Media & Entertainment Law
Now in its fifth edition, this textbook combines comprehensive coverage with rigorous analysis of a key area of the law. The author illuminates how the courts strive to strike a balance between the freedoms and responsibilities of the press on the one hand and an individual’s right to privacy on the other.
Maintaining its coverage of the law across the UK (including Scotland and Northern Ireland) and the EU, the new edition has been brought up to date with expert insights into significant developments and judgments, including:
- the impact of changes in intellectual property law, data protection, GDPR and copyright law post Brexit – including the cases of Schrems II and Ed Sheeran;
- analysis of new case law and developments in privacy and freedom of the media – including Duchess of Sussex (Meghan Markle) v The Mail on Sunday and ZXC v Bloomberg;
- the introduction of new Scottish defamation laws and the importance of defamatory meaning;
- the response to disinformation, fake news and social media – including tweeting jurors and contempt.
With a variety of pedagogical features to encourage critical thinking, this unique textbook is essential reading for media and entertainment law courses at undergraduate and postgraduate levels and an insightful resource for students and reflective practitioners of journalism, public relations and media studies.
"The depth of coverage in Ursula Smartt’s Media & Entertainment Law is striking, focussing throughout on detailed case law analysis, the media’s right to freedom of expression and the individual’s right to privacy. Her style of writing is extremely readable and yet legally accurate, as every relevant case has been studied in detail from original court reports. She brings many ‘double gagging’ orders (super injunctions) to life and illustrates how the law differs in parts of the UK by highlighting the ‘outing’ of some celebrities and sports personalities by the press north of the border, where English injunctions were not applicable in the Scottish jurisdiction."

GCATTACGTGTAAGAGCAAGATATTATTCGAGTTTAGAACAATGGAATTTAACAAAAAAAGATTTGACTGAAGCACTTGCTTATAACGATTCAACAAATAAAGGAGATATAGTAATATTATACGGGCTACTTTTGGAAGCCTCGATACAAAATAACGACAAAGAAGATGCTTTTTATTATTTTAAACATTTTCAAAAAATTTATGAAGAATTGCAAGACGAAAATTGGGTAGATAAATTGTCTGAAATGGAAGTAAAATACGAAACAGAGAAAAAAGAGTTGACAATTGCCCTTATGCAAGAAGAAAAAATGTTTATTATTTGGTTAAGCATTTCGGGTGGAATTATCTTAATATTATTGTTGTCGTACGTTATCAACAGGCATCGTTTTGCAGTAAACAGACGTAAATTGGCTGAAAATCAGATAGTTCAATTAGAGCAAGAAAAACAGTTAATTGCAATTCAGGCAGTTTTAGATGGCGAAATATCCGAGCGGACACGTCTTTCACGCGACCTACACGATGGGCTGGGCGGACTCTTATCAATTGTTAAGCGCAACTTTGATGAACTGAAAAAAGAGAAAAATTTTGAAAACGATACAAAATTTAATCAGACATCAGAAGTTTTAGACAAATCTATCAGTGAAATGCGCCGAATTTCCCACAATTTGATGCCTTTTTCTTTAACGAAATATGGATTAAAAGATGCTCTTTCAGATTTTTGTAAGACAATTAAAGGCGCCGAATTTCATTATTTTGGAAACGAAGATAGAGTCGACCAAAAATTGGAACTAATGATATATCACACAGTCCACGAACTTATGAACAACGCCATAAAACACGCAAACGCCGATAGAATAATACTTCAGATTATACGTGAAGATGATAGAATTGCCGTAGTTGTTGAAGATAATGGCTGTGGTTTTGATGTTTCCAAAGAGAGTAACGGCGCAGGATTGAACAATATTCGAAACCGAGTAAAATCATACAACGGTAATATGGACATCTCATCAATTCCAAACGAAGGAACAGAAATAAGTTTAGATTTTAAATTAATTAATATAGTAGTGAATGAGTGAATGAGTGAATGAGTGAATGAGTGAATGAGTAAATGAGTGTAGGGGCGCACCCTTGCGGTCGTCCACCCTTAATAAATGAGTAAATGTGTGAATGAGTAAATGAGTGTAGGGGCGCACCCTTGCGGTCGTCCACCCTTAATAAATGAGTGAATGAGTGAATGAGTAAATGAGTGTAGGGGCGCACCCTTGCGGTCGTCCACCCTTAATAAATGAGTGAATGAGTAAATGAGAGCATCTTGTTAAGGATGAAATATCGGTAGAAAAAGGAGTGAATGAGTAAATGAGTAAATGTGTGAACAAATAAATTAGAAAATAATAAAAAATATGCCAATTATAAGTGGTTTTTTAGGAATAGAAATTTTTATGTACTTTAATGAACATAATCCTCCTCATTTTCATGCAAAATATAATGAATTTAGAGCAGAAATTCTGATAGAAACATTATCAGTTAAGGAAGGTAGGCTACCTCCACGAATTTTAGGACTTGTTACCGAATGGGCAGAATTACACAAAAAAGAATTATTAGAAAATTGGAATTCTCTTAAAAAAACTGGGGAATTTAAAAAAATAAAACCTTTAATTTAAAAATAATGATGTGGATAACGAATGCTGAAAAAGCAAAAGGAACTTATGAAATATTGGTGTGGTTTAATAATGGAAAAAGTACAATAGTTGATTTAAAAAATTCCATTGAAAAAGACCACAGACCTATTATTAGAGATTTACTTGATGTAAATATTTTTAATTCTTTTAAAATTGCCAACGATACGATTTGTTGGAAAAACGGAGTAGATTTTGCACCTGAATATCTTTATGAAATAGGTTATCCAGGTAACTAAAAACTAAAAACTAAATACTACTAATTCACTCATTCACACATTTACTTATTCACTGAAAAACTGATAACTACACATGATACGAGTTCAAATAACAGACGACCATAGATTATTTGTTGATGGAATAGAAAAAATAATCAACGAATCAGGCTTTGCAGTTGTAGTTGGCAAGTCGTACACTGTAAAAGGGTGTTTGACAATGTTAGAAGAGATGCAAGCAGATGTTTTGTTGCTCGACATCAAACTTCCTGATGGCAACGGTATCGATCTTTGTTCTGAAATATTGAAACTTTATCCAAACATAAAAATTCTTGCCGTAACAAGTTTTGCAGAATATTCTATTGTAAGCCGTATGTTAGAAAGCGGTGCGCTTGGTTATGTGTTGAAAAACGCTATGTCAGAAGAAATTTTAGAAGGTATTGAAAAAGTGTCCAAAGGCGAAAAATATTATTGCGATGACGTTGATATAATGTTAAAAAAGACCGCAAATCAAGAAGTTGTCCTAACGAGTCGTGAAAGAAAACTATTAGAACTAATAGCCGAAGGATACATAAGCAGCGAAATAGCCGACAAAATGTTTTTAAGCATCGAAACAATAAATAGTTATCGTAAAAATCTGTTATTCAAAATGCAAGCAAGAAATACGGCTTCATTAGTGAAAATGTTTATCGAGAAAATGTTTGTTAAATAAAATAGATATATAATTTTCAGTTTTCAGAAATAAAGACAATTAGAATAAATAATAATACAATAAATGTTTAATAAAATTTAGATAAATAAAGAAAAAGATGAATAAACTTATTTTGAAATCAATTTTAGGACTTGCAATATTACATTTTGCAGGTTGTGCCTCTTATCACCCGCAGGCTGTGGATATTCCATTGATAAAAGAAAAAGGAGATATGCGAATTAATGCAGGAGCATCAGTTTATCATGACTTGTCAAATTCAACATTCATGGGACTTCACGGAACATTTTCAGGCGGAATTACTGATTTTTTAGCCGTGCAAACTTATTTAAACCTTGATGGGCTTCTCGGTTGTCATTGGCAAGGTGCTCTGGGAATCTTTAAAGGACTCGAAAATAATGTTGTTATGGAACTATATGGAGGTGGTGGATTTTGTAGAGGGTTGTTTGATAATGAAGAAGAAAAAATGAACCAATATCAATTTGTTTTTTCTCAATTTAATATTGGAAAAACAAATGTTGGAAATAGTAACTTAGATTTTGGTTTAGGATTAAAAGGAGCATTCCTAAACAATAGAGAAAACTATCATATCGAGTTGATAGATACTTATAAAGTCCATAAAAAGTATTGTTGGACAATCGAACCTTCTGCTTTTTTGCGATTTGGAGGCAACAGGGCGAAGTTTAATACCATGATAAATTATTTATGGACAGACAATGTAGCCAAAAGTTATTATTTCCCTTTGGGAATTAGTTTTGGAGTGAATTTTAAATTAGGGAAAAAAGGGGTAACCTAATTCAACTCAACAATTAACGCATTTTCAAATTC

Baroness Helena Kennedy QC
"In the past 25 years, so much expansion has taken place in legal activities potentially affecting the media, emerging quite slowly from such trigger legislation as the Human Rights Act 1998, the Protection from Harassment Act 1997 and the Data Protection Act 1998. The contents page of Ursula Smartt’s fifth edition of Media & Entertainment Law shows the sheer scale of the task for an academic author covering the modern-day spectrum of activity in this field of law. Smartt brings to the task learning as well as a dynamic and approachable style."
Adrienne Page QC, Joint Head of Chambers of 5RB
"Ursula Smartt’s book has few if any rivals and to obtain the accumulated knowledge and the analysis found within it would necessitate the buying of several books on the topics falling under the category of Media and Entertainment Law. One of the strengths of Smartt’s Media & Entertainment Law is its ability to cross academic discipline boundaries. There is in particular very good comparison of cases in international jurisdictions as well as very detailed analysis and observation about UK media law and regulation. Many academics teaching and supervising research will find this element of the book exceptionally useful. There are many useful diagrams which are always a good learning aid. The intellectual property law chapters are the most detailed and information filled chapters in what is a remarkably detailed book."
Barry Turner, Senior Lecturer in Media Law, Lincoln School of Film, Media and Journalism, University of Lincoln